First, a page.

CaseWorthy makes it easier for teams to work together on behalf of students.


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risk management case study for students with solution

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Hertz CEO Kathryn Marinello with CFO Jamere Jackson and other members of the executive team in 2017

Top 40 Most Popular Case Studies of 2021

Two cases about Hertz claimed top spots in 2021's Top 40 Most Popular Case Studies

Two cases on the uses of debt and equity at Hertz claimed top spots in the CRDT’s (Case Research and Development Team) 2021 top 40 review of cases.

Hertz (A) took the top spot. The case details the financial structure of the rental car company through the end of 2019. Hertz (B), which ranked third in CRDT’s list, describes the company’s struggles during the early part of the COVID pandemic and its eventual need to enter Chapter 11 bankruptcy. 

The success of the Hertz cases was unprecedented for the top 40 list. Usually, cases take a number of years to gain popularity, but the Hertz cases claimed top spots in their first year of release. Hertz (A) also became the first ‘cooked’ case to top the annual review, as all of the other winners had been web-based ‘raw’ cases.

Besides introducing students to the complicated financing required to maintain an enormous fleet of cars, the Hertz cases also expanded the diversity of case protagonists. Kathyrn Marinello was the CEO of Hertz during this period and the CFO, Jamere Jackson is black.

Sandwiched between the two Hertz cases, Coffee 2016, a perennial best seller, finished second. “Glory, Glory, Man United!” a case about an English football team’s IPO made a surprise move to number four.  Cases on search fund boards, the future of malls,  Norway’s Sovereign Wealth fund, Prodigy Finance, the Mayo Clinic, and Cadbury rounded out the top ten.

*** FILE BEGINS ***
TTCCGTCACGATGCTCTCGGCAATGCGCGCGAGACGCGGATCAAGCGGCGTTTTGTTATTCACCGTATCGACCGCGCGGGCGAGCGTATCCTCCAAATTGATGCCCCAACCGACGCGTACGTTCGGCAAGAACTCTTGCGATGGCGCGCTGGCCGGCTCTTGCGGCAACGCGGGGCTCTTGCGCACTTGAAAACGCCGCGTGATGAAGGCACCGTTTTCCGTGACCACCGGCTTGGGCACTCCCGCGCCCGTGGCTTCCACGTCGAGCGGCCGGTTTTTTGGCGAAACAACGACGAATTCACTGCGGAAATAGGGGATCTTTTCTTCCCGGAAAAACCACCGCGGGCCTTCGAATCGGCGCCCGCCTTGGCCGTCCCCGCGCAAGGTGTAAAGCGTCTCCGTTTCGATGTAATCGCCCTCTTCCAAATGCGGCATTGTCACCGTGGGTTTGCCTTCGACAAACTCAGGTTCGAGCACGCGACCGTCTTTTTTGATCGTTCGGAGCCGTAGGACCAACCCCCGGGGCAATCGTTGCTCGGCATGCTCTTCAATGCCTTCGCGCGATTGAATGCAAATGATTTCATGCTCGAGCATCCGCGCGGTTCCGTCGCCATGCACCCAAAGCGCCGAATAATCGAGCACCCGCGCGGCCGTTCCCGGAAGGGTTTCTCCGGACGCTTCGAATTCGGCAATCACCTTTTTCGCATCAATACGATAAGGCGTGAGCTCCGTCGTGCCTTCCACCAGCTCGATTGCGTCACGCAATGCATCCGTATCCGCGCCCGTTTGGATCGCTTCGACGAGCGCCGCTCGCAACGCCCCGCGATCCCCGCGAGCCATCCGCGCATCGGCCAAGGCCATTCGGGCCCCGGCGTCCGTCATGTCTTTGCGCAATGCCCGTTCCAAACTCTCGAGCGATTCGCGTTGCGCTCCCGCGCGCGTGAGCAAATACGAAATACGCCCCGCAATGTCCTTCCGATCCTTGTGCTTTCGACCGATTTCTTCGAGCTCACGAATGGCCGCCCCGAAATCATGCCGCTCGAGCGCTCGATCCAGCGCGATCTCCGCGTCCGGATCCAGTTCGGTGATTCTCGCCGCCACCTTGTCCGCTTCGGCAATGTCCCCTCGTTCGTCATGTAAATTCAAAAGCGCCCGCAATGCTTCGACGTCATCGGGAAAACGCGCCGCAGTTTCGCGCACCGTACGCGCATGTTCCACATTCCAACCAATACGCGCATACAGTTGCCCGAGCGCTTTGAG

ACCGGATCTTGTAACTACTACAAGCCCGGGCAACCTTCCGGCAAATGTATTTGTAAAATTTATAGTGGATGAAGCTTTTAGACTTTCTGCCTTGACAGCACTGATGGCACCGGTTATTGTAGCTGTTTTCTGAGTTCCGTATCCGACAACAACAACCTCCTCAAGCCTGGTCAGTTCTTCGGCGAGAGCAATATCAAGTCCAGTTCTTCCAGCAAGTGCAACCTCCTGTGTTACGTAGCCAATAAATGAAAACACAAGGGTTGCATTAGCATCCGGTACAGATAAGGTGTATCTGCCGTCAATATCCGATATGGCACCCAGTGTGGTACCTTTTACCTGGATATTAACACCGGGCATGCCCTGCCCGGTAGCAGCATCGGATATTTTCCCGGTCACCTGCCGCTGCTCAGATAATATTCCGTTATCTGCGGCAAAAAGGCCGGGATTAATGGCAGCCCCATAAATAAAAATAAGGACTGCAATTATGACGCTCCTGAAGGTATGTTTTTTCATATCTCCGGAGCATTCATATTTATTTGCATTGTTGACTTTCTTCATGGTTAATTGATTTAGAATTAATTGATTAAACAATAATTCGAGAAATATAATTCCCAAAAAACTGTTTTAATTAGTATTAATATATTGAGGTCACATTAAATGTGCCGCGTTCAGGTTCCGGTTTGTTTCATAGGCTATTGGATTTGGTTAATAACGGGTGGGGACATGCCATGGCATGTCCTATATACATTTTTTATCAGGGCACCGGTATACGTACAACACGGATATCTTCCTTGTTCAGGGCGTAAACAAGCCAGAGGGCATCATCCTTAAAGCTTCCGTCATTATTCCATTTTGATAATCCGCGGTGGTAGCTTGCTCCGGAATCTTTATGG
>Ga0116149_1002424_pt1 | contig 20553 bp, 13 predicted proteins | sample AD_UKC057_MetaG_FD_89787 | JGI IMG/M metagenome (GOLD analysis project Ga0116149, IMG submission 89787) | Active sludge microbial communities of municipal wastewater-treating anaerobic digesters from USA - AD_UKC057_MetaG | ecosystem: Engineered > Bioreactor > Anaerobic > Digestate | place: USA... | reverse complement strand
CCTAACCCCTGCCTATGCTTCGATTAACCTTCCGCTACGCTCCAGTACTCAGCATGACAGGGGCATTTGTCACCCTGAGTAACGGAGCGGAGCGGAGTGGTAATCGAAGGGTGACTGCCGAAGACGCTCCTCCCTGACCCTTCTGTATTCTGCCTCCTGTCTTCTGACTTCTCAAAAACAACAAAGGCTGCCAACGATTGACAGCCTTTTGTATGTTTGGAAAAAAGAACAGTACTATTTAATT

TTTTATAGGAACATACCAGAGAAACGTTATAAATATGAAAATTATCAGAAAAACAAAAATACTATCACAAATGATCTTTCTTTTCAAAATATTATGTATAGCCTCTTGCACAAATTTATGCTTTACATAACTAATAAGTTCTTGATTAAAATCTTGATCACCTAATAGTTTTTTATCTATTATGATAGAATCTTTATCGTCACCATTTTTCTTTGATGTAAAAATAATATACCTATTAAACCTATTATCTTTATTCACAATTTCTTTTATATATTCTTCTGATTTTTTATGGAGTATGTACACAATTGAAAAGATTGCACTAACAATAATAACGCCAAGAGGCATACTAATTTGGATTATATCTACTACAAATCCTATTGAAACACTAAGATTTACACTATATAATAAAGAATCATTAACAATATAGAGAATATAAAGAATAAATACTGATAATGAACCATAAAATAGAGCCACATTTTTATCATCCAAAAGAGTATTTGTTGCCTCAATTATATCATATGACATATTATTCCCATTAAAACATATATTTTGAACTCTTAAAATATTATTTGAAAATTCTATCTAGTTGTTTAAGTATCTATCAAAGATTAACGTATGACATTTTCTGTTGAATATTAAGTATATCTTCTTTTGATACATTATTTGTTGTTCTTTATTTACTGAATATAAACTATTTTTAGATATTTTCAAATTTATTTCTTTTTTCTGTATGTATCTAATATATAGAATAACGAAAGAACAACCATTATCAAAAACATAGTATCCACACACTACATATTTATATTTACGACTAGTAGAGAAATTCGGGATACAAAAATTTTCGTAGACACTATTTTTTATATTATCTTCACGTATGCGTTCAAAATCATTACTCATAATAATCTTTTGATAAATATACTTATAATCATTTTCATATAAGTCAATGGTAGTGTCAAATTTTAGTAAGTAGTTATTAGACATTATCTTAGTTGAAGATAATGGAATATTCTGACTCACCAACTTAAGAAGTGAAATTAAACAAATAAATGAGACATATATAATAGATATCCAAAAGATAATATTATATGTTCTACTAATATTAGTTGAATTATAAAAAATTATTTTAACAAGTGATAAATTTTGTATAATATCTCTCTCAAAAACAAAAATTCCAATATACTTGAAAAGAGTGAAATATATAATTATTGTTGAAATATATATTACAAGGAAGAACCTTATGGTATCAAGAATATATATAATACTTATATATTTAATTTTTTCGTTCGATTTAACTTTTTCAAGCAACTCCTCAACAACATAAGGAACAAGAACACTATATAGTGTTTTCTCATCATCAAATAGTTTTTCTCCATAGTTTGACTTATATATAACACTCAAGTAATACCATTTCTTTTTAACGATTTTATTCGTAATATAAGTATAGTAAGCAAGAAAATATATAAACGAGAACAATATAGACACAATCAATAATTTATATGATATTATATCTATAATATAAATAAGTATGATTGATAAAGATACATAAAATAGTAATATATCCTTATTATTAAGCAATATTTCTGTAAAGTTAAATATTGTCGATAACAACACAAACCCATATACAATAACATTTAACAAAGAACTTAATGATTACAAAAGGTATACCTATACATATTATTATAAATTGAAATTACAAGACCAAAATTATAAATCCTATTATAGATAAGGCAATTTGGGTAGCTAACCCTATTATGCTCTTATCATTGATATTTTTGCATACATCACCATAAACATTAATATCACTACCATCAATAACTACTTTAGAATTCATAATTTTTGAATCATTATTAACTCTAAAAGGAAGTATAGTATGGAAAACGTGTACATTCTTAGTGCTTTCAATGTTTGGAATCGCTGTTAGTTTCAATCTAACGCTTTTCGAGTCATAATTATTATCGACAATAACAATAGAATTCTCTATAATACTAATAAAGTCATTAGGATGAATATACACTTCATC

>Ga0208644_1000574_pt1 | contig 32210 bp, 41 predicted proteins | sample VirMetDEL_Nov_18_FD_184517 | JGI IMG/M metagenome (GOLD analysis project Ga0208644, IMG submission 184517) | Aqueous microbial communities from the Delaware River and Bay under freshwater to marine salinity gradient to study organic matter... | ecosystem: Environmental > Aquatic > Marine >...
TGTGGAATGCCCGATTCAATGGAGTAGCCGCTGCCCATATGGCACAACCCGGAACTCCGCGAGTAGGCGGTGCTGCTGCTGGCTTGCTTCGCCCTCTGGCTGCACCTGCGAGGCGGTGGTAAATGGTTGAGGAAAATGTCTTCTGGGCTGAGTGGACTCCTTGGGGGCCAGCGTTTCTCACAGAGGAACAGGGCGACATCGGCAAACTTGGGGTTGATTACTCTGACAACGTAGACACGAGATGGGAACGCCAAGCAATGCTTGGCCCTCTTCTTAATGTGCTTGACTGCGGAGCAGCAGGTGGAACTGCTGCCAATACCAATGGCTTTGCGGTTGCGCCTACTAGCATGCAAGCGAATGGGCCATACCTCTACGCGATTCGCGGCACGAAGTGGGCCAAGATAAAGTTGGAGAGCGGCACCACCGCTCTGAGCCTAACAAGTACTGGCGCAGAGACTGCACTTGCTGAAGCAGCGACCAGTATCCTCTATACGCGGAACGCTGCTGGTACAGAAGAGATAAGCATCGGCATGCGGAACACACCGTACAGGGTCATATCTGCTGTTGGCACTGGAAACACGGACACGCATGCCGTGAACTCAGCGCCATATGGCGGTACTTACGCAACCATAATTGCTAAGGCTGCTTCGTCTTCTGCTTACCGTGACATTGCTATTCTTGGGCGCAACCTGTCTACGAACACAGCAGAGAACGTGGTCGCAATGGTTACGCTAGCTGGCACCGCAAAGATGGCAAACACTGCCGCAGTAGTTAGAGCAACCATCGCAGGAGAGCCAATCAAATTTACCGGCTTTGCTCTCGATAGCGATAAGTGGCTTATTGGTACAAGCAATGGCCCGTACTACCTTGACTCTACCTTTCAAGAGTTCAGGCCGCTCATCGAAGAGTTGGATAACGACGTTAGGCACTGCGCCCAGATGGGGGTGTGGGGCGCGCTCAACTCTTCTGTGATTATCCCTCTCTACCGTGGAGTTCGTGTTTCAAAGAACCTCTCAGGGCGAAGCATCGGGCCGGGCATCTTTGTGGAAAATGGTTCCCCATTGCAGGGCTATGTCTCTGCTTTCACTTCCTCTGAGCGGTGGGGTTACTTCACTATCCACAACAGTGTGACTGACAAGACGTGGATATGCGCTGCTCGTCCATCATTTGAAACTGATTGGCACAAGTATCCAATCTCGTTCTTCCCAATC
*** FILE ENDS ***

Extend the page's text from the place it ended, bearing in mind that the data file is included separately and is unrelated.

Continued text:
Other year-end data for 2021 showed:

  • Online “raw” case usage remained steady as compared to 2020 with over 35K users from 170 countries and all 50 U.S. states interacting with 196 cases.
  • Fifty four percent of raw case users came from outside the U.S..
  • The Yale School of Management (SOM) case study directory pages received over 160K page views from 177 countries with approximately a third originating in India followed by the U.S. and the Philippines.
  • Twenty-six of the cases in the list are raw cases.
  • A third of the cases feature a woman protagonist.
  • Orders for Yale SOM case studies increased by almost 50% compared to 2020.
  • The top 40 cases were supervised by 19 different Yale SOM faculty members, several supervising multiple cases.

CRDT compiled the Top 40 list by combining data from its case store, Google Analytics, and other measures of interest and adoption.

All of this year’s Top 40 cases are available for purchase from the Yale Management Media store .

And the Top 40 cases studies of 2021 are:

1.   Hertz Global Holdings (A): Uses of Debt and Equity

2.   Coffee 2016

3.   Hertz Global Holdings (B): Uses of Debt and Equity 2020

4.   Glory, Glory Man United!

5.   Search Fund Company Boards: How CEOs Can Build Boards to Help Them Thrive

6.   The Future of Malls: Was Decline Inevitable?

7.   Strategy for Norway's Pension Fund Global

8.   Prodigy Finance

9.   Design at Mayo

10. Cadbury

11. City Hospital Emergency Room

13. Volkswagen

14. Marina Bay Sands

15. Shake Shack IPO

16. Mastercard

17. Netflix

18. Ant Financial

19. AXA: Creating the New CR Metrics

20. IBM Corporate Service Corps

21. Business Leadership in South Africa's 1994 Reforms

22. Alternative Meat Industry

23. Children's Premier

24. Khalil Tawil and Umi (A)

25. Palm Oil 2016

26. Teach For All: Designing a Global Network

27. What's Next? Search Fund Entrepreneurs Reflect on Life After Exit

28. Searching for a Search Fund Structure: A Student Takes a Tour of Various Options

30. Project Sammaan

31. Commonfund ESG

32. Polaroid

33. Connecticut Green Bank 2018: After the Raid

34. FieldFresh Foods

35. The Alibaba Group

36. 360 State Street: Real Options

37. Herman Miller

38. AgBiome

39. Nathan Cummings Foundation

40. Toyota 2010

Increasing Value and Resilience Through Project Risk Management: A Case Study in the IT Consulting Sector

  • First Online: 19 March 2024

Cite this chapter

risk management case study for students with solution

  • Raffaele Testorelli 3 ,
  • Anna Tiso 3 &
  • Chiara Verbano 3